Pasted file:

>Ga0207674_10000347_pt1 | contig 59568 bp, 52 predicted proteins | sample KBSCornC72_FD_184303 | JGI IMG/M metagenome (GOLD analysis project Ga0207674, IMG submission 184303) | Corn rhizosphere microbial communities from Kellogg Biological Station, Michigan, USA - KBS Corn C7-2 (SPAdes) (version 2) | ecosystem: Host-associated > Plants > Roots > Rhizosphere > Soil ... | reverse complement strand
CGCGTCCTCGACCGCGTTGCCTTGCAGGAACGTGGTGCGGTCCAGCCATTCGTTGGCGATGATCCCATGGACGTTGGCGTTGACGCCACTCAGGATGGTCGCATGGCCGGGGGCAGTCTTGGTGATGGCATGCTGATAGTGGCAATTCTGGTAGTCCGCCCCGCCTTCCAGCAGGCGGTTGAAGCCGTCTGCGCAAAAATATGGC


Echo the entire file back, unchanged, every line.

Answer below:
>Ga0207674_10000347_pt1 | contig 59568 bp, 52 predicted proteins | sample KBSCornC72_FD_184303 | JGI IMG/M metagenome (GOLD analysis project Ga0207674, IMG submission 184303) | Corn rhizosphere microbial communities from Kellogg Biological Station, Michigan, USA - KBS Corn C7-2 (SPAdes) (version 2) | ecosystem: Host-associated > Plants > Roots > Rhizosphere > Soil ... | reverse complement strand
CGCGTCCTCGACCGCGTTGCCTTGCAGGAACGTGGTGCGGTCCAGCCATTCGTTGGCGATGATCCCATGGACGTTGGCGTTGACGCCACTCAGGATGGTCGCATGGCCGGGGGCAGTCTTGGTGATGGCATGCTGATAGTGGCAATTCTGGTAGTCCGCCCCGCCTTCCAGCAGGCGGTTGAAGCCGTCTGCGCAAAAATATGGC